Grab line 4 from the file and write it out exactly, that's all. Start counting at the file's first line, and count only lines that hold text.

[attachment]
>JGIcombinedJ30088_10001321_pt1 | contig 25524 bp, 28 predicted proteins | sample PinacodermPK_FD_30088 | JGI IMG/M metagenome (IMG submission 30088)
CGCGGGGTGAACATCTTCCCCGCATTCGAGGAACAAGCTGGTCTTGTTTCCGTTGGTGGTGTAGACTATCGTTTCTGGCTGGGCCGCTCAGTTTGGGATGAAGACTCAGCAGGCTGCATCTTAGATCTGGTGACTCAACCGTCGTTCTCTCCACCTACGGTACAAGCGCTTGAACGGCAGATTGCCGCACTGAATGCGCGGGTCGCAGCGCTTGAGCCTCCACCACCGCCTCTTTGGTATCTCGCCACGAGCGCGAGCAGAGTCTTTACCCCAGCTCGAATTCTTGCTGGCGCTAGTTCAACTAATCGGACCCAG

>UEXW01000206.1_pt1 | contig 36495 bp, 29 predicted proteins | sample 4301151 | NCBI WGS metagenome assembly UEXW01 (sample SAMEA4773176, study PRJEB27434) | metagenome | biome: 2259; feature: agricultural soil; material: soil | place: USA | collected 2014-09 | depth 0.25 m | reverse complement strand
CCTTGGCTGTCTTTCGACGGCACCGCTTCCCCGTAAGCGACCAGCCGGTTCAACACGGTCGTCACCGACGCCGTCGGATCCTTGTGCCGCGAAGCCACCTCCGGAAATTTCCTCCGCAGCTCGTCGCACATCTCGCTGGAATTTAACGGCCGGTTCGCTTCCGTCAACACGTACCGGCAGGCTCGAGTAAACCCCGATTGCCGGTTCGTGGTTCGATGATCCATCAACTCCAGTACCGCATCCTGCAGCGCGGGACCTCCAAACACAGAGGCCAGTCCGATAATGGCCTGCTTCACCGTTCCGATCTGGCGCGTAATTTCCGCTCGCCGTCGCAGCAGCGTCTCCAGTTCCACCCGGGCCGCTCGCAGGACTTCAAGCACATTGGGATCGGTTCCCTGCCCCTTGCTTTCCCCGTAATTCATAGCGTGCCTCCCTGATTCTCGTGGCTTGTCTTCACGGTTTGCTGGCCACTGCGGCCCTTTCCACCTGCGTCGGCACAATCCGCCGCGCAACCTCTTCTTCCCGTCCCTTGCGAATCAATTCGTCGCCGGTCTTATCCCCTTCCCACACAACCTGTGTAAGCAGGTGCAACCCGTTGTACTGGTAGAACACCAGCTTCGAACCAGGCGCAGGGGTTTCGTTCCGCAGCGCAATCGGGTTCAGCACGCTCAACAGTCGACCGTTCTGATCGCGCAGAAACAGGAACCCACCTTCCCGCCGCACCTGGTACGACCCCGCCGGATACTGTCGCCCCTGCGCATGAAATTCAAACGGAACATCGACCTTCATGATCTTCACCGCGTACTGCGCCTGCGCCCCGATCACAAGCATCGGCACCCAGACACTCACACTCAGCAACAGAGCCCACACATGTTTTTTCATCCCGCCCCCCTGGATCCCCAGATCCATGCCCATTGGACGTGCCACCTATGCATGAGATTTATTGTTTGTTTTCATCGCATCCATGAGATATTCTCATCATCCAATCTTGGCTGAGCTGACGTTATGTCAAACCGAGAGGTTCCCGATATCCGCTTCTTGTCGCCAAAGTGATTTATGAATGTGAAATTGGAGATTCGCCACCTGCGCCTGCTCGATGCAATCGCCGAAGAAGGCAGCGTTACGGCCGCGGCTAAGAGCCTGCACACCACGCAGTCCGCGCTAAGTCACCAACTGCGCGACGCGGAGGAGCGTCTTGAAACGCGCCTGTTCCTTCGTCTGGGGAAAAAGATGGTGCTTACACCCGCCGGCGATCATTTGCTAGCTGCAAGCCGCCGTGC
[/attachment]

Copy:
CCTTGGCTGTCTTTCGACGGCACCGCTTCCCCGTAAGCGACCAGCCGGTTCAACACGGTCGTCACCGACGCCGTCGGATCCTTGTGCCGCGAAGCCACCTCCGGAAATTTCCTCCGCAGCTCGTCGCACATCTCGCTGGAATTTAACGGCCGGTTCGCTTCCGTCAACACGTACCGGCAGGCTCGAGTAAACCCCGATTGCCGGTTCGTGGTTCGATGATCCATCAACTCCAGTACCGCATCCTGCAGCGCGGGACCTCCAAACACAGAGGCCAGTCCGATAATGGCCTGCTTCACCGTTCCGATCTGGCGCGTAATTTCCGCTCGCCGTCGCAGCAGCGTCTCCAGTTCCACCCGGGCCGCTCGCAGGACTTCAAGCACATTGGGATCGGTTCCCTGCCCCTTGCTTTCCCCGTAATTCATAGCGTGCCTCCCTGATTCTCGTGGCTTGTCTTCACGGTTTGCTGGCCACTGCGGCCCTTTCCACCTGCGTCGGCACAATCCGCCGCGCAACCTCTTCTTCCCGTCCCTTGCGAATCAATTCGTCGCCGGTCTTATCCCCTTCCCACACAACCTGTGTAAGCAGGTGCAACCCGTTGTACTGGTAGAACACCAGCTTCGAACCAGGCGCAGGGGTTTCGTTCCGCAGCGCAATCGGGTTCAGCACGCTCAACAGTCGACCGTTCTGATCGCGCAGAAACAGGAACCCACCTTCCCGCCGCACCTGGTACGACCCCGCCGGATACTGTCGCCCCTGCGCATGAAATTCAAACGGAACATCGACCTTCATGATCTTCACCGCGTACTGCGCCTGCGCCCCGATCACAAGCATCGGCACCCAGACACTCACACTCAGCAACAGAGCCCACACATGTTTTTTCATCCCGCCCCCCTGGATCCCCAGATCCATGCCCATTGGACGTGCCACCTATGCATGAGATTTATTGTTTGTTTTCATCGCATCCATGAGATATTCTCATCATCCAATCTTGGCTGAGCTGACGTTATGTCAAACCGAGAGGTTCCCGATATCCGCTTCTTGTCGCCAAAGTGATTTATGAATGTGAAATTGGAGATTCGCCACCTGCGCCTGCTCGATGCAATCGCCGAAGAAGGCAGCGTTACGGCCGCGGCTAAGAGCCTGCACACCACGCAGTCCGCGCTAAGTCACCAACTGCGCGACGCGGAGGAGCGTCTTGAAACGCGCCTGTTCCTTCGTCTGGGGAAAAAGATGGTGCTTACACCCGCCGGCGATCATTTGCTAGCTGCAAGCCGCCGTGC